Marvel.com: Wolverine and the Avengers appear in the Point One issue as well. What's it like writing those characters and how do they play into the overall story?

Rob Williams: To say his farewells Daken's got to get past Earth's Mightiest Heroes in Avengers Tower. So it's Daken as John McClane from “Die Hard” in a true test of his abilities. Thor, Iron Man, Spider-Man—these aren't exactly bad bodyguards. And if he can get past them you've got a showdown with Wolverine to look forward to, and that might not exactly go the way you'd imagine.

It was huge fun to write the Avengers, of course. If you're a Marvel fan you love these characters. I've written several of them in various Marvel titles over the past year or so, but there's a panel with them all walking off a Quinjet together and you can't help yourself but have a little fanboy [moment].

Marvel.com: How do you view the current relationship between Daken and his dad? Is there another fictional father-and-son duo that you kind of compare them to? I'm guessing not so much like Ward and Beaver Cleaver…

Rob Williams: They are like Ward and Beaver Cleaver actually, albeit with unbreakable claws, a healing factor and their innate ability to kill. But, nevertheless, the similarities are uncanny. Really though, I don't think Daken is even remotely interested in reconciliation with Wolverine. He's not remotely interested in peace. But Logan, deep down, still wants to give Daken a chance at redemption. I think that's the great thing about Logan: despite all that blood and violence on his hands, he's something of the romantic at heart. He wants to see the good in people—up to a point.

Marvel.com: What can you say about your plans for the book moving forward? Can you tease some of the things we'll be seeing in the coming few months?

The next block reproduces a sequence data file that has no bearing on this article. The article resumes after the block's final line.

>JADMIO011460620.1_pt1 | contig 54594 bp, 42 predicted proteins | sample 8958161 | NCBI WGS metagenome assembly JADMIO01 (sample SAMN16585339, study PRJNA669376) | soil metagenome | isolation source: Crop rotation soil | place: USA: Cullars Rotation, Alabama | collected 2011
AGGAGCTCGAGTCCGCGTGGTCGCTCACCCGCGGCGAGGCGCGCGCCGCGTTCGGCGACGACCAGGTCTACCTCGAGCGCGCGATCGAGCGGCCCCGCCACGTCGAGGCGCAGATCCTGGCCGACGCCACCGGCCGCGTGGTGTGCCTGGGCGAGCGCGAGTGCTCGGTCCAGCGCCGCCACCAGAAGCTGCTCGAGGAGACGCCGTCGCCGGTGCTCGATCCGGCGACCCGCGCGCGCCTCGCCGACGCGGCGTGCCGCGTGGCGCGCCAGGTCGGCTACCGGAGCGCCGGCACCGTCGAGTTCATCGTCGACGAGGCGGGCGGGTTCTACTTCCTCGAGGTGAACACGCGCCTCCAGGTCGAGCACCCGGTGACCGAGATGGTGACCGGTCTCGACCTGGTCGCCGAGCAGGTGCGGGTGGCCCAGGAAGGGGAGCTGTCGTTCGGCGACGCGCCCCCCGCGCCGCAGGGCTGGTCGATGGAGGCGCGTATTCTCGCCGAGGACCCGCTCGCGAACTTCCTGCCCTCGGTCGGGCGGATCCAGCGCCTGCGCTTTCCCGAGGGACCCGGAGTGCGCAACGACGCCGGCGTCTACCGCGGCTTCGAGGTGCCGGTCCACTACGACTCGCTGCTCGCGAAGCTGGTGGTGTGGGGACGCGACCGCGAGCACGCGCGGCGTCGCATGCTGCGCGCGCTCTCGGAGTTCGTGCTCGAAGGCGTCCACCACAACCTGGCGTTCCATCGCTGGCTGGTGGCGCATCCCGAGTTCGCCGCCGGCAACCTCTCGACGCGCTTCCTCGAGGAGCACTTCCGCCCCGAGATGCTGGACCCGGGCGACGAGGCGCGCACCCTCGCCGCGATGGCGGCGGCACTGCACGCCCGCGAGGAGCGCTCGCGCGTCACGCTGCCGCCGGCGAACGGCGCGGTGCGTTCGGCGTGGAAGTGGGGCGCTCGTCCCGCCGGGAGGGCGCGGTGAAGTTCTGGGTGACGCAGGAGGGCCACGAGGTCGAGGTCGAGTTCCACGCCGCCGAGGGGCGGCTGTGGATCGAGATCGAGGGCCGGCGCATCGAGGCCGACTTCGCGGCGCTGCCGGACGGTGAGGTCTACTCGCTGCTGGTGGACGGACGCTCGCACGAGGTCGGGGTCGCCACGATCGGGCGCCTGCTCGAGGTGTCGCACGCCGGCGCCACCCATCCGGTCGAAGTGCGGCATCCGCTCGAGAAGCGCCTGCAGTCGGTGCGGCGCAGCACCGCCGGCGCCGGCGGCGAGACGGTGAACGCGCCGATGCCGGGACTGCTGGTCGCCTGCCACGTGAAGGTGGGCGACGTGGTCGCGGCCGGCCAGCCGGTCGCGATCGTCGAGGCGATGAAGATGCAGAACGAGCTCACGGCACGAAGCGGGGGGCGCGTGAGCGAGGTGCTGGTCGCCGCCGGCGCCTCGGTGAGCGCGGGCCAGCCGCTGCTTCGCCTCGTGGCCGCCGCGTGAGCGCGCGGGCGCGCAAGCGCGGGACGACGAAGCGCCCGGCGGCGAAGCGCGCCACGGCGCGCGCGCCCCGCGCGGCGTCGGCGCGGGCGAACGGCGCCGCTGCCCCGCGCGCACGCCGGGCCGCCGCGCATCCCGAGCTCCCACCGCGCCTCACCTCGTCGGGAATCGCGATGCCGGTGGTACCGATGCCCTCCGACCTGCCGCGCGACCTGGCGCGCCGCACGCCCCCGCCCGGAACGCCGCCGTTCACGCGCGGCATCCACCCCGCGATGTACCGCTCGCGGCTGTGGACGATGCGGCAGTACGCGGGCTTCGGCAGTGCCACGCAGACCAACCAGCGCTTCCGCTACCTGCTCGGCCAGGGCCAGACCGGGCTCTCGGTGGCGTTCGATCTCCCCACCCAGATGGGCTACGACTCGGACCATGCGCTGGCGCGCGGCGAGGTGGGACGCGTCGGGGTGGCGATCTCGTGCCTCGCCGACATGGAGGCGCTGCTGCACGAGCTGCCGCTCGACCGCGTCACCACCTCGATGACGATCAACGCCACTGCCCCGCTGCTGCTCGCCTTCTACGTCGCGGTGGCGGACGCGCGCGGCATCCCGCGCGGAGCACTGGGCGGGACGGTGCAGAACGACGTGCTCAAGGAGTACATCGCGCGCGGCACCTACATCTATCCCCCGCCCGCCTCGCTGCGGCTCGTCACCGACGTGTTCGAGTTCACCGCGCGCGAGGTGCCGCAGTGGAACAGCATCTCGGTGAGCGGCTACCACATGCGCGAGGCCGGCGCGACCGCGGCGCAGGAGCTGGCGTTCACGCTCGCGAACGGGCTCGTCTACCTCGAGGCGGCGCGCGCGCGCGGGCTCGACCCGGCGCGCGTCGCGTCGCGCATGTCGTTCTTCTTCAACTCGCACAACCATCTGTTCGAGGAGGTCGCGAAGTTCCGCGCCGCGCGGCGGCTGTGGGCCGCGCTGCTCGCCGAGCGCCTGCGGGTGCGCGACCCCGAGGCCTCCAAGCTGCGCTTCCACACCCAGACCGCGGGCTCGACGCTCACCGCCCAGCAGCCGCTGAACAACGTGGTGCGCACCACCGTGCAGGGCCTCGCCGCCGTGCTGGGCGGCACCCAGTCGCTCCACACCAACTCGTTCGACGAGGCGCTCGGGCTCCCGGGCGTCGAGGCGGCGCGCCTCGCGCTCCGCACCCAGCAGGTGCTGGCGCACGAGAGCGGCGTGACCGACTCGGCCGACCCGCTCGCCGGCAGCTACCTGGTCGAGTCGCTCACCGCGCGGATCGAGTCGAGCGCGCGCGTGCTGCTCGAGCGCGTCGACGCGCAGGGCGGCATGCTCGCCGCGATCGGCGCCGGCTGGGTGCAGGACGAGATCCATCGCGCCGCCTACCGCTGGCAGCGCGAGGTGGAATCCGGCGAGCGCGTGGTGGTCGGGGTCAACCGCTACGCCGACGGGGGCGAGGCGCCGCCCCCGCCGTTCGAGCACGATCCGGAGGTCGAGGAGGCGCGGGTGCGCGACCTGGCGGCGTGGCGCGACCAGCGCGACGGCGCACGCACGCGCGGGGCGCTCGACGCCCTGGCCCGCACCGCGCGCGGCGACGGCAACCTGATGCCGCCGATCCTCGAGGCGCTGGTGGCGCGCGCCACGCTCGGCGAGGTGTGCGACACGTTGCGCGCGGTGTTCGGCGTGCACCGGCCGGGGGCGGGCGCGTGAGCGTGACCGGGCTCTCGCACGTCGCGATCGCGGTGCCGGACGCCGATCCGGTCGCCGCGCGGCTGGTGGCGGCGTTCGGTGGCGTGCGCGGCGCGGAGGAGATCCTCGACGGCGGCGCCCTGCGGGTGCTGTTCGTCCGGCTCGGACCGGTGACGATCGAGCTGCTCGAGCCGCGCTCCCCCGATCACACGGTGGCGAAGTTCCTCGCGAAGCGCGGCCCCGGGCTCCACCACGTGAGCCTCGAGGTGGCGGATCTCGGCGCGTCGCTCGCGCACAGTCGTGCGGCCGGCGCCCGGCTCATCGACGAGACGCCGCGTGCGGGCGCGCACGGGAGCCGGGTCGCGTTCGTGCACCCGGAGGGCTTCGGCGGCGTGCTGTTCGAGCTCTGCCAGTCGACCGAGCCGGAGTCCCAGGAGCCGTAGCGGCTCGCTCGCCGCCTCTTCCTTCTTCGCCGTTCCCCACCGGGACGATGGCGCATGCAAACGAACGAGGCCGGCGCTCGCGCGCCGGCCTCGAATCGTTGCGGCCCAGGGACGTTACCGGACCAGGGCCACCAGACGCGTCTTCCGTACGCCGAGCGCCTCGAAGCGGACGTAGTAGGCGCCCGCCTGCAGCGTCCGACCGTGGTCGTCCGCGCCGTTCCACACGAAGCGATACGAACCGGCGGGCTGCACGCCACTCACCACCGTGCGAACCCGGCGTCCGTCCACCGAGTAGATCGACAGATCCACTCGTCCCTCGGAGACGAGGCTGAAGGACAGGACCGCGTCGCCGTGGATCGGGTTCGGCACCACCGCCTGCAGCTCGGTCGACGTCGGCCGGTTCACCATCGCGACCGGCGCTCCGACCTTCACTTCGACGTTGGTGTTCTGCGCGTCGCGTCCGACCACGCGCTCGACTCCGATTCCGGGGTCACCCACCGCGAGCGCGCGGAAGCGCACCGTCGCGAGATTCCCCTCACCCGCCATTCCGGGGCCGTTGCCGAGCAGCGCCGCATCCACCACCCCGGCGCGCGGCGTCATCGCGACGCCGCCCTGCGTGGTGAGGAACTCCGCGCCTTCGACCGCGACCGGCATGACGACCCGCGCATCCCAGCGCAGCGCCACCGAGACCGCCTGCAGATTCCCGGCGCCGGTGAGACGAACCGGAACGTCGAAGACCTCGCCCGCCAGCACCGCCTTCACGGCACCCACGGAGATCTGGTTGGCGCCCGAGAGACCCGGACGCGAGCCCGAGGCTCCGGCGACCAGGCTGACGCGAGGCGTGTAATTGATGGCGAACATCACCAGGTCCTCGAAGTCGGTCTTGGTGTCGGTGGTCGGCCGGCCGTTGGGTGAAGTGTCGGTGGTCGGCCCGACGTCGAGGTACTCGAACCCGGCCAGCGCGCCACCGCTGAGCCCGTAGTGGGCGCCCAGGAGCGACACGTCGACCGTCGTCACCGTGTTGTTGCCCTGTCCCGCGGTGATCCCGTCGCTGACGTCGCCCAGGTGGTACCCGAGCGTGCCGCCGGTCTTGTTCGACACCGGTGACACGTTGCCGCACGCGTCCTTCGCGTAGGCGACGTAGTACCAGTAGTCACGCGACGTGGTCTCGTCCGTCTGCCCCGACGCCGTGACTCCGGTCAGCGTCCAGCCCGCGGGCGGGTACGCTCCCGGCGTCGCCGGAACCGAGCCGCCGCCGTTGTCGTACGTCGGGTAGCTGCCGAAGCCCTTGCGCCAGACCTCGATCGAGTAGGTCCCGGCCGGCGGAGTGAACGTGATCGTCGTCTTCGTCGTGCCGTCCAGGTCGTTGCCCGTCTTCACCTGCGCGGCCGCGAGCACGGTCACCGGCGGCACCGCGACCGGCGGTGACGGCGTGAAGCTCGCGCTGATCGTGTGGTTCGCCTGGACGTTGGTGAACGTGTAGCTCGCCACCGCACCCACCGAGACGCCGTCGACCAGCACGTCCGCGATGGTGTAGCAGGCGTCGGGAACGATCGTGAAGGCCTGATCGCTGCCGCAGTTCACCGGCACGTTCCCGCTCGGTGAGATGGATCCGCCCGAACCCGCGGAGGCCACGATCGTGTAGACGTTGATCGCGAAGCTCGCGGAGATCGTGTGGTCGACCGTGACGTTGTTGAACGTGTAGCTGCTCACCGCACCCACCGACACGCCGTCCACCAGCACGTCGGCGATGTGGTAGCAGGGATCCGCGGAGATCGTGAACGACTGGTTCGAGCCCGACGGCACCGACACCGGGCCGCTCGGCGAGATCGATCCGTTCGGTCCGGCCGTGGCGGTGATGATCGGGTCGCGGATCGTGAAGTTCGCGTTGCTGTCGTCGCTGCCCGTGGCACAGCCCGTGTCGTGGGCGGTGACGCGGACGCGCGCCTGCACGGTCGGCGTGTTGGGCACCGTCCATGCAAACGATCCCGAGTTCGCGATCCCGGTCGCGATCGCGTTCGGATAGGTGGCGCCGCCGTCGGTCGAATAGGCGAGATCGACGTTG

SKAAR: KING OF THE SAVAGE LAND #1 cover by Michael Komarck

Rob Williams: Daken wants power and affirmation. He wants to be a star. And if you want to be a star there's only one place to go: Los Angeles. He wants to fashion himself into Hollywood’s Kingpin of crime and he figures LA will be a piece of cake—which of course won’t go exactly as he planned. The pitch was "A Year One for Marvel's next Kingpin of Crime." It's going to be guns, beautiful girls and boys, sex appeal, high action and noirish plot twists. But there'd be no drama without putting Daken's soul at risk on this journey. Does he still have a soul? We'll find out.

Marvel.com: Along with DAKEN, you've also got SKAAR: KING OF THE SAVAGE LAND coming up. What can you say about that title?

Rob Williams: [That’s] proving huge fun to write mainly because of the sheer nature of the Savage Land. As a writer that kind of scale and invention is manna from heaven. Anything big and widescreen that you come up with you stop yourself and think "Ok, think again, how can we make it bigger?" And in the Savage Land you can do that with impunity. So it's crazy summer blockbuster action sequences with giant dinosaurs and crazy alien tech. What's not to like in that? Also, we're reintroducing some long lost Marvel characters in the series like Kid Colt. And Devil Dinosaur and Moon Boy are just ridiculous fun to write, simply because they're so ridiculous. I think "fun" is the keyword for that series. And our art team, led by Brian Ching, [is] just doing an amazing job on it. It feels like a big Hollywood movie with a fearsome budget.

Marvel.com: How do you compare and contrast writing Daken to Skaar? Both have dads with anger issues and both walked a weird hero/villain line at certain points.

Rob Williams: I think Daken's far more damaged and more complex. [Writer] Greg Pak knows Skaar better than me and may disagree, but Skaar sees things in quite simplistic, pragmatic terms. Right and wrong are pretty clear to Skaar, who's still a child in many ways. I think a team of world-class Jungian psychotherapists could spend months on end with Daken and still not get to the heart of him. I don't think he's fully aware of why he's doing some of the things he's doing. He's seeking happiness, deep down, but doing it in the most destructive fashion. People are going to get hurt around Daken. And lord help anyone who does actually get close to him.

Marvel.com: To close things out, Daken and Skaar also both have serious daddy issues. Obviously that's all coincidence, I think, but are there any other characters with parental problems you'd like to write in the future?

Rob Williams: Does Galactus have a son? If so, his rebellious teenage years would be a hoot. Put me down for that one.

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Great and insightful interview. I look forward to reading both series.